Wlliam Gilmore Simms
The Simms Review (Vol 10: No 2) >> An Unrecorded 1879 Simms Notice from the New York World / The Simms Memorial at Charleston. / The Simms Memorial. >> Page 16

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Scholarship | 2002
Transcription and Mayor Sale are expected to participate in.
the dedicatory services this afternoon. The
hour for these is fixed at 5, when, doubtless,
nearly all the popatjon of the fair old Caro-
linian city by the sea will be out of doors to pay
a just tribute to a man who did so muuch by
virtues, his voice and his pen, to strengthen and
build up that local pride in an respect for
Carolina which has been the leading character-
istic of her people. Mr. Simms died at the age
of sixty-four. If he had lived until this time he
would have been very much younger than
Bryant or Dana were when they dies, but
though he was never so much talked of as
either of these writes he was more read prob-
ably than either of them. He deserves all the
honor that can be paid him, not onlt at
the South but throughout the Union. He
was in all respects and essectially an
American author, for with the excepting of
his poems and such novels as "Pelayo" and
"COunt Julian," the thirty-eight distinct and
elaborate works of biography, history and
fiction which he published were exclusively
devoted to American themes. Of these at
least one-half are still currently sold in the
bookstores and read by the present generation
of readers. But while in number Mr. Simms's
works are as the works of G. P. R. James,
with whom he was been often compared, they
belong to a better order of literature. hard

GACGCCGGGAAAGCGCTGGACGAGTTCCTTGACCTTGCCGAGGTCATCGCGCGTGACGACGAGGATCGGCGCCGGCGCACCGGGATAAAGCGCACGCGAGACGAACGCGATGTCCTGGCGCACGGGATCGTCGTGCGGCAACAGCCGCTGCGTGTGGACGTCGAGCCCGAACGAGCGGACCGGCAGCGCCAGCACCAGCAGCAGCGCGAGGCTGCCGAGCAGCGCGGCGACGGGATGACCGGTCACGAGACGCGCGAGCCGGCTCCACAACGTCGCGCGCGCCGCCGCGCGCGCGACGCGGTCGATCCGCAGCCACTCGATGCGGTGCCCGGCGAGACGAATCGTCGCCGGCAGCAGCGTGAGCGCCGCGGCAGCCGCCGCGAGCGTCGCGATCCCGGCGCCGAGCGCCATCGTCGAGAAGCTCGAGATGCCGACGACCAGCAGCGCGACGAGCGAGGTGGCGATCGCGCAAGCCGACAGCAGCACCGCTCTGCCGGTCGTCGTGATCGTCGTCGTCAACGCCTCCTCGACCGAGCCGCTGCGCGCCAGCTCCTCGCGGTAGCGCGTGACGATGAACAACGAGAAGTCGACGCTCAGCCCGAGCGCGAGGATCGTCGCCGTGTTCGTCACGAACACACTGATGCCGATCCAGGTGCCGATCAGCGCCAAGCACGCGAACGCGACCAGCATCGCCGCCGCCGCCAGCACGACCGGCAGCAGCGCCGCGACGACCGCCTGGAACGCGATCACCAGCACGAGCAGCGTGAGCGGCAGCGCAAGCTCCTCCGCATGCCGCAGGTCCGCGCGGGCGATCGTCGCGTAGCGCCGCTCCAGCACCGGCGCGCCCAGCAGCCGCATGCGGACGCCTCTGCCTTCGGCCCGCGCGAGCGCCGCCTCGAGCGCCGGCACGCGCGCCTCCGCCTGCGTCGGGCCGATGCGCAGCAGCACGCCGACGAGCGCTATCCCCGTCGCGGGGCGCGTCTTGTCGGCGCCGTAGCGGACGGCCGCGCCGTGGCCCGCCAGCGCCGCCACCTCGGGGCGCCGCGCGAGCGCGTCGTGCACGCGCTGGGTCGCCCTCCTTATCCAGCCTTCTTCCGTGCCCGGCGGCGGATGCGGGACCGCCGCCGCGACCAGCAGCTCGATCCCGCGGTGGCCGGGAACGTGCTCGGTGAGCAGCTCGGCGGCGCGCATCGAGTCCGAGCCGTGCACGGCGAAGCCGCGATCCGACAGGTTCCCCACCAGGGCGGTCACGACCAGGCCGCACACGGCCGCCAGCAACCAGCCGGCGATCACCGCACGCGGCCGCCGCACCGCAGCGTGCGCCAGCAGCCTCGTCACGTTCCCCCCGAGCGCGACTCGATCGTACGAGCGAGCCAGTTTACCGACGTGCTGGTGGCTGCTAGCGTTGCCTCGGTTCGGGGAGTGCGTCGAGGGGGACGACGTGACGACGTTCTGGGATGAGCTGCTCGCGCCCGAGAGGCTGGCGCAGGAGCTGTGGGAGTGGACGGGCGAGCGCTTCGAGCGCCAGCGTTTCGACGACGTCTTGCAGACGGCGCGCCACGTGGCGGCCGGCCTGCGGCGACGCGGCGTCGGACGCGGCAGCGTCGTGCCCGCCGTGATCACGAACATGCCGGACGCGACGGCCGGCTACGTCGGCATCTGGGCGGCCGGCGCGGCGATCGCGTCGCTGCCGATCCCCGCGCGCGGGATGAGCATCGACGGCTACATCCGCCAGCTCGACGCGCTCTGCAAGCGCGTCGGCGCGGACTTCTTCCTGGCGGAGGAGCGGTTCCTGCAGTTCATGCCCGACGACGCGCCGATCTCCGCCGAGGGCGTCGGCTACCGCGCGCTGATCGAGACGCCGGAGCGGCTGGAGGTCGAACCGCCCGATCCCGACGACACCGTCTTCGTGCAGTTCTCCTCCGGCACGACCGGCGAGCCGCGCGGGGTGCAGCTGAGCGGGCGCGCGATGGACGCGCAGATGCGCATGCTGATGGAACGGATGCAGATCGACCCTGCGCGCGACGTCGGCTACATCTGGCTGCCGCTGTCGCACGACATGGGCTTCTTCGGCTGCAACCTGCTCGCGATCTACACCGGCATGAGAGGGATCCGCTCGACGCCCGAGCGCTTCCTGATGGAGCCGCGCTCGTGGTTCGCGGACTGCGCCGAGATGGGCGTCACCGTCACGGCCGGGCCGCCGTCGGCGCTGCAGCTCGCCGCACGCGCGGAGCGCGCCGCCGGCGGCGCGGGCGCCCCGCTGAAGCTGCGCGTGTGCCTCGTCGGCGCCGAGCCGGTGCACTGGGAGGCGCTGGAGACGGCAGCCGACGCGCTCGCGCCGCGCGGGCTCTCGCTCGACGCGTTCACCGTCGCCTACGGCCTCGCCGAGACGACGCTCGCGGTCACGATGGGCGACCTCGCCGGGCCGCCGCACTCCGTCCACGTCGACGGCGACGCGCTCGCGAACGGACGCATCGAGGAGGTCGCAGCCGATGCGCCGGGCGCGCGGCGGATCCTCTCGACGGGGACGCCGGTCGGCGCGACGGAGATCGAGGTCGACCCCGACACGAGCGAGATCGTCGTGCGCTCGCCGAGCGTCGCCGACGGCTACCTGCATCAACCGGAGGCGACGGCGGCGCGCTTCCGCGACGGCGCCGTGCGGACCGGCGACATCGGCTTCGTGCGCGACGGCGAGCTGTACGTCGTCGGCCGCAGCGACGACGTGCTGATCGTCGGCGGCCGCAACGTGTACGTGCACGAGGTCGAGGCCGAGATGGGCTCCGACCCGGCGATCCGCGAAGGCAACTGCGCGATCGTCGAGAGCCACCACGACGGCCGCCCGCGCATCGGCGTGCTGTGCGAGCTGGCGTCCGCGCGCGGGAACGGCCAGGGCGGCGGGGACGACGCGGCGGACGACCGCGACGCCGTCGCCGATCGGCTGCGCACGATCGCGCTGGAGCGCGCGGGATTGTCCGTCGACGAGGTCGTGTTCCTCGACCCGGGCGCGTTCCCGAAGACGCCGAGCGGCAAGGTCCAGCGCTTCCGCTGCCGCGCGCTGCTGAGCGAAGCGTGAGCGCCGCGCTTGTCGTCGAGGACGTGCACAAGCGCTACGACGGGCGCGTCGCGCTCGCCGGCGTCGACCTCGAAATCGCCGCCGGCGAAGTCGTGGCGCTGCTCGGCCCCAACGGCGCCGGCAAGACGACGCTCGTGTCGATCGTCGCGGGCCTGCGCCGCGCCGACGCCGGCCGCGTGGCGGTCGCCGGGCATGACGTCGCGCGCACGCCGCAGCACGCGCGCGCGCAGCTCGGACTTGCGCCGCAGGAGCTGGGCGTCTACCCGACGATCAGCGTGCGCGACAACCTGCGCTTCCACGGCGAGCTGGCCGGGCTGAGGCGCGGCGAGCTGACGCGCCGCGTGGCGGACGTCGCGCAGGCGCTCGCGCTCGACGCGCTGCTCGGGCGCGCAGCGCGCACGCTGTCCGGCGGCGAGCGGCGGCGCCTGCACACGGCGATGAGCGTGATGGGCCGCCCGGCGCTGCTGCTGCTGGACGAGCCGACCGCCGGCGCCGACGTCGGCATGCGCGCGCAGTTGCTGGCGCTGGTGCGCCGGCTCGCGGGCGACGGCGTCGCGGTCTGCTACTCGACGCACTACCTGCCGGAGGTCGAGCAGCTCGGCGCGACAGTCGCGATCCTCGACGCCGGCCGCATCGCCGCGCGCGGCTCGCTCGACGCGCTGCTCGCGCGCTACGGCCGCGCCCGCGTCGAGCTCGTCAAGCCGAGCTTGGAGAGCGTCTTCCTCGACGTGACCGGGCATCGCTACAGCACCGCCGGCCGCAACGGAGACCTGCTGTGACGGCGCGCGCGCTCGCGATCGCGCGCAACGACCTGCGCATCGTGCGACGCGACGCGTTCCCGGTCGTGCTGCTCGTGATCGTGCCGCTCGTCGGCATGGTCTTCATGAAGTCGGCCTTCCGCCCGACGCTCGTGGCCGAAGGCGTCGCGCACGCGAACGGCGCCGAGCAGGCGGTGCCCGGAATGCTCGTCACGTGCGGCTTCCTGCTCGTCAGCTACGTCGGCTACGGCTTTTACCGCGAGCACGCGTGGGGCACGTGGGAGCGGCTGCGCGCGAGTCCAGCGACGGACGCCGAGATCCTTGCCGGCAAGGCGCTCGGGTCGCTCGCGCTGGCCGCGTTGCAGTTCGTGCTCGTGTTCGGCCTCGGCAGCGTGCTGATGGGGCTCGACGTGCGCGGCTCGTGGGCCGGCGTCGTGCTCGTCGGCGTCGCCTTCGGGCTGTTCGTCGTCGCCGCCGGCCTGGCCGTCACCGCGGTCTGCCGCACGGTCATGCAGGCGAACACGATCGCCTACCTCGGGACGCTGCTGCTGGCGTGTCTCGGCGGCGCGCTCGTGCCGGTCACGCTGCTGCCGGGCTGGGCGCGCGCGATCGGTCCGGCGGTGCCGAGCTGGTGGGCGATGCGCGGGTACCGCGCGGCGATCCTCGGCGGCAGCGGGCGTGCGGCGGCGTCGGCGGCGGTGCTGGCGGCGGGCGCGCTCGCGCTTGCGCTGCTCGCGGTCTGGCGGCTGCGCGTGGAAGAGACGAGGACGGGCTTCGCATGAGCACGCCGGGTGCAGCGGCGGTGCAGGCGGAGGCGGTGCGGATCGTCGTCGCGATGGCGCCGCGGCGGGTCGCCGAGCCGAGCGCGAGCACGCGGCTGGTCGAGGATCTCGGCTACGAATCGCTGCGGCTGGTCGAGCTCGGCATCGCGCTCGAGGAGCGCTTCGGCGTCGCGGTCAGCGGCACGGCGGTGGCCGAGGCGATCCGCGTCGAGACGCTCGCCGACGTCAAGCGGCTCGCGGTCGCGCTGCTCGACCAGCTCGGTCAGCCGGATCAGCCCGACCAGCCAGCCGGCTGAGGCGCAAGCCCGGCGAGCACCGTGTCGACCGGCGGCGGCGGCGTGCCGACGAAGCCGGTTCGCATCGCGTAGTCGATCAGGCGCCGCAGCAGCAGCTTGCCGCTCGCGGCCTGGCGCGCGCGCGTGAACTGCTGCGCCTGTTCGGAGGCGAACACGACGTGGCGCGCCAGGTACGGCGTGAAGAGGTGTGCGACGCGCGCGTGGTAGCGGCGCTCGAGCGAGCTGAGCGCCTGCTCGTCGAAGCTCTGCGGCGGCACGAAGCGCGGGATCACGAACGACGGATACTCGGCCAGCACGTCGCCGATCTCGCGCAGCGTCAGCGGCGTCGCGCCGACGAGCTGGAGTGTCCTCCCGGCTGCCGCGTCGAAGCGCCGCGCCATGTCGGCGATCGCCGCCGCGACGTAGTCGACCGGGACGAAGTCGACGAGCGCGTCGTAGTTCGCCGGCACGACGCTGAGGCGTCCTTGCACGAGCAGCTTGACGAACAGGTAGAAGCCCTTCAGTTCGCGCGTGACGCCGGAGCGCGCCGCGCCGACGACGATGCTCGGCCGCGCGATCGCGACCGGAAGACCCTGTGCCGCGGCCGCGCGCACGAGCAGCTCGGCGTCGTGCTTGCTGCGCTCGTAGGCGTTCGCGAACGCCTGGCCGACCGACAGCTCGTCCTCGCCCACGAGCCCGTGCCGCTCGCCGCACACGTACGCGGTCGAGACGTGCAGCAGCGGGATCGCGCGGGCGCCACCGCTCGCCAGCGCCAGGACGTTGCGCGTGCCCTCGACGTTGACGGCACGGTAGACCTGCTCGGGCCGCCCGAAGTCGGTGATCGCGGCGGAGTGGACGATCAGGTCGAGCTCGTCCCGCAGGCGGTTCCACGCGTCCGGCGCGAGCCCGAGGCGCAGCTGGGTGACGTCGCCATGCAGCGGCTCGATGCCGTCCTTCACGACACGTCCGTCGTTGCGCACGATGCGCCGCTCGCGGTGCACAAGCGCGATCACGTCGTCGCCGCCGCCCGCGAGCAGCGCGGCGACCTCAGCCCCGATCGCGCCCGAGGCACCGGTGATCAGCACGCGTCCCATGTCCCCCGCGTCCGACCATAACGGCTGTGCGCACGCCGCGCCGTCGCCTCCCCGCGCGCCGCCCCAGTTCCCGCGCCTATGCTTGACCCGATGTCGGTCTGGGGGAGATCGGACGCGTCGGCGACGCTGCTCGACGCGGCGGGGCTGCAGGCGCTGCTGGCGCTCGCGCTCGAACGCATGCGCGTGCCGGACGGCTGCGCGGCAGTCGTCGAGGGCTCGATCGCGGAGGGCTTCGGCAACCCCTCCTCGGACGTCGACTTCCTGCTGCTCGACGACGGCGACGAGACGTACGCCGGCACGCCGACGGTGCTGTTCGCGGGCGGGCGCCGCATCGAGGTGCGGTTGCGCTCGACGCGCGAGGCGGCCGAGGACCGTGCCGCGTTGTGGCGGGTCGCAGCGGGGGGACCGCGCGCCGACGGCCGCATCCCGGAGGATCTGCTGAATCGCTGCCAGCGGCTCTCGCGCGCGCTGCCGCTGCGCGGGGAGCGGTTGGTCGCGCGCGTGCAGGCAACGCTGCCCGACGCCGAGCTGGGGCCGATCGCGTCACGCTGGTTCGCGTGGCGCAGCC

worker as he was from the nineteenth year of
his age, he wook up and pursued wach fresh sub-
ject with equal zeal and enthusiasm, and each
of his prose writings called for no inconsidera-
ble amount of reflection and of researach into
original materials.
It is recoreded that Mr. Simms was a versifier
at eight years of age and it is not surprising,
therefore, that like most people who have lisped
in numbers he never quite got over the lisping.
It would be unfair to call him what Jeffrey
called Bryant, "A Felicia Hemans in breeches,"
but he is no more to be ranked than Bruant is
with the masters of song. His best poetical
work, "Atalantix, a Story of the Sea," is of
interest as having been one of the very earliest
ventures of the Harpers, who found it in a busi-
ness sense a successful venture. It was at the
suggestion of the late Mr. James Harper that in
the next year (1833) the poet turned
his attention to novel-writing and produced
"Martin Faber," the story of a crimial--sug-
gested, as he afterwards admitted, by Eugene
Aram, but yet by no means a servile imitation

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